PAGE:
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Question about the metric tensor

  1. Mar 8, 2015 #1
    Hello

    Say, the metric tensor is diagonal, ##g=\mbox{diag}(g_{11}, g_{22},...,g_{NN})##. The (null) geodesic equations are

    ##\frac{d}{ds}(2g_{ri} \frac{dx^{i}}{ds})-\frac{\partial g_{jk}}{\partial x^{r}}\frac{dx^{j}}{ds}\frac{dx^{k}}{ds} = 0##

    These are ##N## equations containing ##N## partial derivatives ##\frac{\partial g_{rr}}{\partial x^{l}}##.

    The question is - does this mean ##g_{rr}## (a total of ##N## of them) can be functions of up to one coordinate variable each?
    Say, in cyl. coordinates ##ds^2=g_{11}(r)dr^2+g_{22}(\theta)d\theta^2+g_{33}(z)dz^2+g_{44}(t)dt^2##
    What is your understanding - can say, ##g_{22}## be a function of ##t##? Or could ##g_{11}## be a function of ##z##?

    It just seems that if in the most general case ##g_{rr}=g_{rr}(x^1,x^2,...,x^N)## the geodesic equations should be at least ##N^2##, to carry the information for all possible partial derivatives...

    Any thoughts?
     
  2. jcsd
  3. Mar 8, 2015 #2

    Mentz114

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    Gold Member

    I'm not sure if I understand the question. I think you've confused the coordinate r with the index r in the equation.

    Here it is with m replacing r as the surviving index.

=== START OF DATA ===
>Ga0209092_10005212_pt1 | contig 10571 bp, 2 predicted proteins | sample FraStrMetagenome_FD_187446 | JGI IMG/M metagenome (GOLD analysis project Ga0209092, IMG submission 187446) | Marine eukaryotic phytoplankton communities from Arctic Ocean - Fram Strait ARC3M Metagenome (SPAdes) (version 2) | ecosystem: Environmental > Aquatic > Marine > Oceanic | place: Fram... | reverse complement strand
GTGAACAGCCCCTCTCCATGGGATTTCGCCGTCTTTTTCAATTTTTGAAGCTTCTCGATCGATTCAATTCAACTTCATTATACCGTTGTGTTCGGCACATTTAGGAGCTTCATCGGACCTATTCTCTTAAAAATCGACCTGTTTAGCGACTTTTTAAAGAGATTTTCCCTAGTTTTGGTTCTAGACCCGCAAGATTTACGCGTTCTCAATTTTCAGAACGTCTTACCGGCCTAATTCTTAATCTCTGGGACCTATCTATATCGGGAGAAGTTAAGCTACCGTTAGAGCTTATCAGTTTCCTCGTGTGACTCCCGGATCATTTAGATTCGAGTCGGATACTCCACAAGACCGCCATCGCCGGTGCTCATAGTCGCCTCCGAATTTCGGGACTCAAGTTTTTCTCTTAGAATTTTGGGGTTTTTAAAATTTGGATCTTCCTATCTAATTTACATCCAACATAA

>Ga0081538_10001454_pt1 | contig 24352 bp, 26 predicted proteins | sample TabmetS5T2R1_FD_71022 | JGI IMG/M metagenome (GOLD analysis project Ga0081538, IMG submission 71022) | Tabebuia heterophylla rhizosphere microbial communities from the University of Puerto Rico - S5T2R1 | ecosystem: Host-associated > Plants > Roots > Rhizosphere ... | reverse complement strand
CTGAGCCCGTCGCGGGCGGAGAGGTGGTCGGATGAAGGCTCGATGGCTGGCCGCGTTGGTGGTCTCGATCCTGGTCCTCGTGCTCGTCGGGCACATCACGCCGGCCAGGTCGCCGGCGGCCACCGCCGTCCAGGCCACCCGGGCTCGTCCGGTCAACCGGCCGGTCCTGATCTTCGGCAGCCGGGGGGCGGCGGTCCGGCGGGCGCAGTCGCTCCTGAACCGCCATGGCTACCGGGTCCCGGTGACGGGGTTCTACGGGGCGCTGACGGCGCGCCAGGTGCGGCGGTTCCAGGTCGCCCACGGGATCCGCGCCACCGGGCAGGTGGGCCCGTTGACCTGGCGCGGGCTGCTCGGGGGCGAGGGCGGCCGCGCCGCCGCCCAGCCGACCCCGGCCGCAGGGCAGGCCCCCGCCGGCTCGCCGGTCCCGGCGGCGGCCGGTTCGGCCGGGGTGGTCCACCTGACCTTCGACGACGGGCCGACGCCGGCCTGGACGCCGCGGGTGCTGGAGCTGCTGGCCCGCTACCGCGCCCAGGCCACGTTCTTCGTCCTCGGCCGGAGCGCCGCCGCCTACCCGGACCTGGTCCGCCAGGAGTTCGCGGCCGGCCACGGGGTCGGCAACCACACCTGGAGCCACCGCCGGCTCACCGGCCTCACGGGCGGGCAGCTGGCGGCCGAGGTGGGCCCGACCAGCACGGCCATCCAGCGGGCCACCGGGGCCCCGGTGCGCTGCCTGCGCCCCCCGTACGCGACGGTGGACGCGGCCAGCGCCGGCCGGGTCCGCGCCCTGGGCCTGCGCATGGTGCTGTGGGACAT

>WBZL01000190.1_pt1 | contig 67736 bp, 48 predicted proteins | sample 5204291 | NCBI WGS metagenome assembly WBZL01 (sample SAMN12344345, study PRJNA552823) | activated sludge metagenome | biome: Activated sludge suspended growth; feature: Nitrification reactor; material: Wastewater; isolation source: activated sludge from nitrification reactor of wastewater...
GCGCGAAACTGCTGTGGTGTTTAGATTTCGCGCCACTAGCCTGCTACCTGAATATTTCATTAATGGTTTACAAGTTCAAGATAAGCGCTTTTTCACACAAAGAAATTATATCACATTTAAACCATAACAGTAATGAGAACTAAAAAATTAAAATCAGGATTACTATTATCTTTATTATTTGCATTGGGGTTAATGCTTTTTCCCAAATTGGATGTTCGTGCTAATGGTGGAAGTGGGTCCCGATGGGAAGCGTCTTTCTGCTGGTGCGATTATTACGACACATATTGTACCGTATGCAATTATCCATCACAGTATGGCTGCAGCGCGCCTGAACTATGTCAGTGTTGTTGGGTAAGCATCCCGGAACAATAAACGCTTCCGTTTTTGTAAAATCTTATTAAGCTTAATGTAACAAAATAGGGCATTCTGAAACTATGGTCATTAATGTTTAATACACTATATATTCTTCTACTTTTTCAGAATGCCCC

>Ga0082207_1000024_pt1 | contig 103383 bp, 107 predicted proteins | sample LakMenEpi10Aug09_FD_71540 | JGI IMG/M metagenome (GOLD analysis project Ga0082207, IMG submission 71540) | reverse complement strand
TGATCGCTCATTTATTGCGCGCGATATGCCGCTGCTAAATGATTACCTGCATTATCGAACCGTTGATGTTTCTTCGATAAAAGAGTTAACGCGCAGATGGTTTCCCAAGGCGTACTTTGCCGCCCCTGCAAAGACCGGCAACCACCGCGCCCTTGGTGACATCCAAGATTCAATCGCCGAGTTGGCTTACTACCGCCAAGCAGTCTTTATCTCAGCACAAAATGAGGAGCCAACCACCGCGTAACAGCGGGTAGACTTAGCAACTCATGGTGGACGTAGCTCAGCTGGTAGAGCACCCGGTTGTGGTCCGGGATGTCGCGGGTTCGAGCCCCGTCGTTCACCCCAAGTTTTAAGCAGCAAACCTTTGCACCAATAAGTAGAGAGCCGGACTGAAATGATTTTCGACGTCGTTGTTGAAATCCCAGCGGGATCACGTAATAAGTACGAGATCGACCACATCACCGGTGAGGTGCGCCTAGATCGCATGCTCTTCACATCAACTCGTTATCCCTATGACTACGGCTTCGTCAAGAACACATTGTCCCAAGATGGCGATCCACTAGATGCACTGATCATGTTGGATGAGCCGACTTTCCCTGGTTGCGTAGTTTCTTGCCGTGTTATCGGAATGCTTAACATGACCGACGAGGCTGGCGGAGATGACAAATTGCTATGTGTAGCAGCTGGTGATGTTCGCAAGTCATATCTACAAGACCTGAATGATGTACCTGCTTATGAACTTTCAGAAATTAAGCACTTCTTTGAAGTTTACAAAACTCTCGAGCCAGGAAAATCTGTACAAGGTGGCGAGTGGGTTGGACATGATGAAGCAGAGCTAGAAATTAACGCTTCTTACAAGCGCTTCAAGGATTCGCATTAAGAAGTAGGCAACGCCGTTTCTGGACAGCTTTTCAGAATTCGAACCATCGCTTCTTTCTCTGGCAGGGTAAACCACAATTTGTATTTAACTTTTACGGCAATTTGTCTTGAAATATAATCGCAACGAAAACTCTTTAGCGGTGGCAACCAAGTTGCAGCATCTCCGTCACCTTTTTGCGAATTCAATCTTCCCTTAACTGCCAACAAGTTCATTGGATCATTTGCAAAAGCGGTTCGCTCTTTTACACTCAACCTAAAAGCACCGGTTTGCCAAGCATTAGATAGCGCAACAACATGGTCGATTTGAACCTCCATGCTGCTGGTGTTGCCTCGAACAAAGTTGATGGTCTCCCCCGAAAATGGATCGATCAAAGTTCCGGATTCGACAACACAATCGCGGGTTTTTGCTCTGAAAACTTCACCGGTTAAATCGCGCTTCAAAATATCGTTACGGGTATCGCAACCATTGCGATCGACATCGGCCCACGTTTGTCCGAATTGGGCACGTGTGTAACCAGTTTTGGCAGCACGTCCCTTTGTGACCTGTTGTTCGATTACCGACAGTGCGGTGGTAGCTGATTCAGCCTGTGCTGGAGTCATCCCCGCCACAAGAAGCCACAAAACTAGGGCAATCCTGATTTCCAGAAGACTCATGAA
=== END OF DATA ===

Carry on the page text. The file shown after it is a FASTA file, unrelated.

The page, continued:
##
    \frac{d}{ds}(2g_{mi} \frac{dx^{i}}{ds})-\frac{\partial g_{jk}}{\partial x^{m}}\frac{dx^{j}}{ds}\frac{dx^{k}}{ds} = 0
    ##

    There is no reason why the metric coefficients should not be functions of all or any of the coordinates.
     
    Last edited: Mar 8, 2015
  4. Mar 8, 2015 #3
    Then we would have ##N^2## nonzero partial derivatives ##\frac{\partial g_{rr}}{\partial x^l}##, while the geodesic equations are only ##N##.
     
  5. Mar 8, 2015 #4

    stevendaryl

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    Staff Emeritus
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    The geodesic equation is for determining [itex]x^\mu(\tau)[/itex] given [itex]g_{\mu \nu}[/itex]. It's not for determining [itex]g_{\mu \nu}[/itex]. There are 4 equations and four unknowns:

    [itex]\frac{d^2 x^\mu}{d\tau^2} =...[/itex]
     
  6. Mar 8, 2015 #5
    My bad, should have used something else instead of r.

    Ah, I see. There are ##N## coefficients of the metric tensor which, through the ##N## geodesic equations output ##N## parametric equations for the geodesic. This makes sense :smile: I shouldn't have looked at the number of derivatives.
     
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